Reading on Mobile Devices Gaining Popularity
Regarding the dip in sales of e-reading devices, one research company noted that people have reported reading more on their phones now that large-screen phones such as the iPhone and Samsung Galaxy are now so popular. Their phones are with them all the time; e-reading devices, not so.
Hachette CEO Michael Pietsch also believes mobile phones are the reading devices of the future. “New forms will emerge for mobile devices, as millions abandon e-readers with phones already in their pockets,” he stated in a Wall Street editorial on the future of publishing.
How Should You Target Your 2016 Publishing Strategy?
Well, it’s not time to ditch ebooks and scramble to get your books into print, although that should always be part of your marketing strategy. But it is time to re-think your ebook marketing strategy.
The large-screen phone phenomenon means it is more important than ever that your readers can find you and your books on their mobile devices. It means that if you are selling books from your own website, your site should be mobile friendly. Your marketing efforts should be focused in places where readers are frequenting while out and about and using their phones.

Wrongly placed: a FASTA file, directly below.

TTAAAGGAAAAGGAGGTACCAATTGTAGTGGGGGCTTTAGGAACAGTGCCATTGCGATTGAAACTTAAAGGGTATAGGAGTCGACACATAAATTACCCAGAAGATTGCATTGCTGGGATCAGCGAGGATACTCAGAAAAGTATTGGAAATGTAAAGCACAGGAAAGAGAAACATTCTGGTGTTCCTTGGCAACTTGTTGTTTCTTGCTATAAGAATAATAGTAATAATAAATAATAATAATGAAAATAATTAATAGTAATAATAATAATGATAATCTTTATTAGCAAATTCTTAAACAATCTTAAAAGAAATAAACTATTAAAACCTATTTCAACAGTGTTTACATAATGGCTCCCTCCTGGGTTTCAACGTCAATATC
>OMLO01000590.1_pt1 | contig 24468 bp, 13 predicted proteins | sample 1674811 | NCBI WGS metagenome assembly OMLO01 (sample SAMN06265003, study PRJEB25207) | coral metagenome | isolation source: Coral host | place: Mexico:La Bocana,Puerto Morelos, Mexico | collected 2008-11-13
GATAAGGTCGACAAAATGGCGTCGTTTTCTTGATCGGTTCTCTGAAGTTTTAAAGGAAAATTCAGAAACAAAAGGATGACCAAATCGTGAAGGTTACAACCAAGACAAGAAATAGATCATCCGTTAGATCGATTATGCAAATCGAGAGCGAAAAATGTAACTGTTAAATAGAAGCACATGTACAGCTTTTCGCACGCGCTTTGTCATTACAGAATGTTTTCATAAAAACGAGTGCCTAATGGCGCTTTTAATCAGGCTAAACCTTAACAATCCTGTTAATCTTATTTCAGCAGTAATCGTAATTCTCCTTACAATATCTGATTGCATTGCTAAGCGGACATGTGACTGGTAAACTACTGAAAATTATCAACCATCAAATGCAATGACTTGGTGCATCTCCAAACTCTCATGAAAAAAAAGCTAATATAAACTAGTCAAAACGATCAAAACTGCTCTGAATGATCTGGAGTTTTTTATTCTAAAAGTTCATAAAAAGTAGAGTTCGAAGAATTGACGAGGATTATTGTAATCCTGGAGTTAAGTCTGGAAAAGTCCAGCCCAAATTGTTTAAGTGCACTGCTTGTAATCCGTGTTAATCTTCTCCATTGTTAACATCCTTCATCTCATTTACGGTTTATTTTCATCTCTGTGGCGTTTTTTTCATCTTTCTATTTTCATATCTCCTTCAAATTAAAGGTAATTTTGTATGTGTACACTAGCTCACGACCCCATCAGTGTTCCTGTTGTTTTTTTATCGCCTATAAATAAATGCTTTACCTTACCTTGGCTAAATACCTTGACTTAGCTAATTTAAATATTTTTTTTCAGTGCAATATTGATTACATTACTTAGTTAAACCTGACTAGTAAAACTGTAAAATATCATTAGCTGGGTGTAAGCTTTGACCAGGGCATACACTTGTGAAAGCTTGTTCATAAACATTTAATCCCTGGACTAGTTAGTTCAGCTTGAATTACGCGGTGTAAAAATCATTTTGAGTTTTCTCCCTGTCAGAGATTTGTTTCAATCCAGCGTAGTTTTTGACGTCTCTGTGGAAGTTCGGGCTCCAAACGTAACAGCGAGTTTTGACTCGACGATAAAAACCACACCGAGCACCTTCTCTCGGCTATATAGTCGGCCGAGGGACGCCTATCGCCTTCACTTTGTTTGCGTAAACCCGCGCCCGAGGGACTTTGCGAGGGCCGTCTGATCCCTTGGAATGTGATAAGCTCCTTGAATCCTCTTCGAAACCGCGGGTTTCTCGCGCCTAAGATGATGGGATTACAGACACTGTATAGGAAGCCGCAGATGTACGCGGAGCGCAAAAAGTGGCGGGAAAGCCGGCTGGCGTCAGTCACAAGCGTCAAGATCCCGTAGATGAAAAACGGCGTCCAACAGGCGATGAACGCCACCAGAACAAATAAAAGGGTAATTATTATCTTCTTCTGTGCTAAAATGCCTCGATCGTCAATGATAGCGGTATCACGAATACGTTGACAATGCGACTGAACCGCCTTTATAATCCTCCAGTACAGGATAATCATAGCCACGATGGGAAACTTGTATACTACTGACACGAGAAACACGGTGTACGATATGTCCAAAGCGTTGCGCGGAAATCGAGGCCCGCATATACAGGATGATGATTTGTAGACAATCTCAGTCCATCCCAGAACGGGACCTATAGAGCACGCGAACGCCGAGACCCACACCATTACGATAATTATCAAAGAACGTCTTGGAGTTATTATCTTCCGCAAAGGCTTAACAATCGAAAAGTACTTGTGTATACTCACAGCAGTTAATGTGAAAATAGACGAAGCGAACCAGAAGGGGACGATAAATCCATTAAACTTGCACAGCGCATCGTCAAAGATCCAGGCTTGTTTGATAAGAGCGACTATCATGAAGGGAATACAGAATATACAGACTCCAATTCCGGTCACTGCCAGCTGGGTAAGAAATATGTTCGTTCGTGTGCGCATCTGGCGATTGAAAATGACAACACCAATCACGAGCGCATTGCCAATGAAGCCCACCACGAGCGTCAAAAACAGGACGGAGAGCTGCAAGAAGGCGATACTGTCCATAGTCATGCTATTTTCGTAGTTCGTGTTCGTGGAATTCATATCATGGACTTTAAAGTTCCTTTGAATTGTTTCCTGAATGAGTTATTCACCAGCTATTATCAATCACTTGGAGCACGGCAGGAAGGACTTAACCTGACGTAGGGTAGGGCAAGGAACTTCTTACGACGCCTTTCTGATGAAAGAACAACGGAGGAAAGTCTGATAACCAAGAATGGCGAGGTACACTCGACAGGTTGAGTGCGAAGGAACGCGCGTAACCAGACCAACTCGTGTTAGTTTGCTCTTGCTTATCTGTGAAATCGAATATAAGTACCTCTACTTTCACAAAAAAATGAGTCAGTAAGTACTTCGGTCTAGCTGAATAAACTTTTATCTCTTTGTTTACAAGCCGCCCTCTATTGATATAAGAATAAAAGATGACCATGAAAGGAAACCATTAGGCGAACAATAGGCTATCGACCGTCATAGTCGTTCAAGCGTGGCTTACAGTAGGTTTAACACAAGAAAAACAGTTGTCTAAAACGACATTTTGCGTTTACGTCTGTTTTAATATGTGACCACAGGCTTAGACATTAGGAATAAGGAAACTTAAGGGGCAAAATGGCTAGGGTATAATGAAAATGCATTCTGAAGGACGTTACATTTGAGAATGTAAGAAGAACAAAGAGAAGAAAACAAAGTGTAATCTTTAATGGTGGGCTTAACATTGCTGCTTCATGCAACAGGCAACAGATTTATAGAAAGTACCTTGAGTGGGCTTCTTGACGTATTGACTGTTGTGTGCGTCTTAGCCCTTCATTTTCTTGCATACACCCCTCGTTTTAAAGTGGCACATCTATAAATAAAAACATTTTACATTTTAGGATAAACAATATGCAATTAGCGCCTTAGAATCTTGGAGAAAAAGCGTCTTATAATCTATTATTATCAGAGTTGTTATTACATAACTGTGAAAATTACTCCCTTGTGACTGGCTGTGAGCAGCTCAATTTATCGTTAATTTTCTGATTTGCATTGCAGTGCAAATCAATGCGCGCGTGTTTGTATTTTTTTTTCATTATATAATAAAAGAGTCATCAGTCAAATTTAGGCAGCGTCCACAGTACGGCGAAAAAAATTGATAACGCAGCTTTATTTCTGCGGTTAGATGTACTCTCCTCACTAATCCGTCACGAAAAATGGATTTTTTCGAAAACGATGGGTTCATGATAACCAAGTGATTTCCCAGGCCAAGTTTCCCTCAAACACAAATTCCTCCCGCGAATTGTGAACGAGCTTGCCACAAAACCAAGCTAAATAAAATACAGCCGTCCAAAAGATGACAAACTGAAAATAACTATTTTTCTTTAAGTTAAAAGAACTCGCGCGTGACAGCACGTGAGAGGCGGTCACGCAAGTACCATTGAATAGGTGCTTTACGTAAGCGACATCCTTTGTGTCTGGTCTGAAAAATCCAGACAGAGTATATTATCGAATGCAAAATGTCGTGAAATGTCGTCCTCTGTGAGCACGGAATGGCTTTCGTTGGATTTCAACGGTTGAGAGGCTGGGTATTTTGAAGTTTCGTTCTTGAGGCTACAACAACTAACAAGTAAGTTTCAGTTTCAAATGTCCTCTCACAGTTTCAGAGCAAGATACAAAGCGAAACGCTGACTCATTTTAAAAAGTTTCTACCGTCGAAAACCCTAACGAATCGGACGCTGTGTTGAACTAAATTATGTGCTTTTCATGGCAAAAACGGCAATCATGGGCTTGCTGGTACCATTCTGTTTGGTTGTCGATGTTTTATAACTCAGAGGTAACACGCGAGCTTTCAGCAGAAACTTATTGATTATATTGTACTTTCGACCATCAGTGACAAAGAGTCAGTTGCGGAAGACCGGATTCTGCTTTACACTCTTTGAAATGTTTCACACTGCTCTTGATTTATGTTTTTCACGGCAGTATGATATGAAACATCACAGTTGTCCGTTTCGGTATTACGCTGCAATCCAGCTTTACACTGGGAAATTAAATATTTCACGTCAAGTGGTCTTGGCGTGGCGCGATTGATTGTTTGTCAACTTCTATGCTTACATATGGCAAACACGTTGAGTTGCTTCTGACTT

In last week’s blog I posted some graphs based on this year’s print and ebook sales: Is Reading Books on the Web the Next Trend?
And I write about a possible trend toward reading Web books now that readers are always connected. So, your strategy for 2016 may include revisiting the format of your books. I write about a WordPress plugin publishing tool I’ve mentioned to you before and how it could revolutionize the way readers view books on their mobiles.
Fine Tune Your Marketing Strategy
Here are some ideas just to get you started thinking in the right direction for book sales in 2016:
- Make sure your website is mobile-friendly. In fact, this is really important because as of 2015, Google started ranking non-mobile friendly websites lower.
- Facebook and Twitter remain the two most popular social networks accessed on mobile devices. Most people have notifications set to pop up on their phones when they get new messages from people they follow.
- Video viewing on mobile is beyond a new trend. It’s here and it’s sticking. YouTube is the largest search engine in the world after Google. Video provides an opportunity for you to get intimate with your readers.
- Twitter and Facebook have also ramped up their video offerings. Twitter’s Periscope app is hugely popular, and marketers all over the world are taking advantage of this tool to have direct contact with their audiences in a meaningful and personal way.
- Email remains one of the best ways to have a personal conversation with your readers. And everyone checks email on their phones. Do you have your readers on an email list? This email you’re reading right now is the perfect example.
3 Strategic Steps You Can Take for 2016
- Evaluate your current publishing strategy.
- Set goals for upping your game in 2016.
- Select one item from the list above to implement by January 1.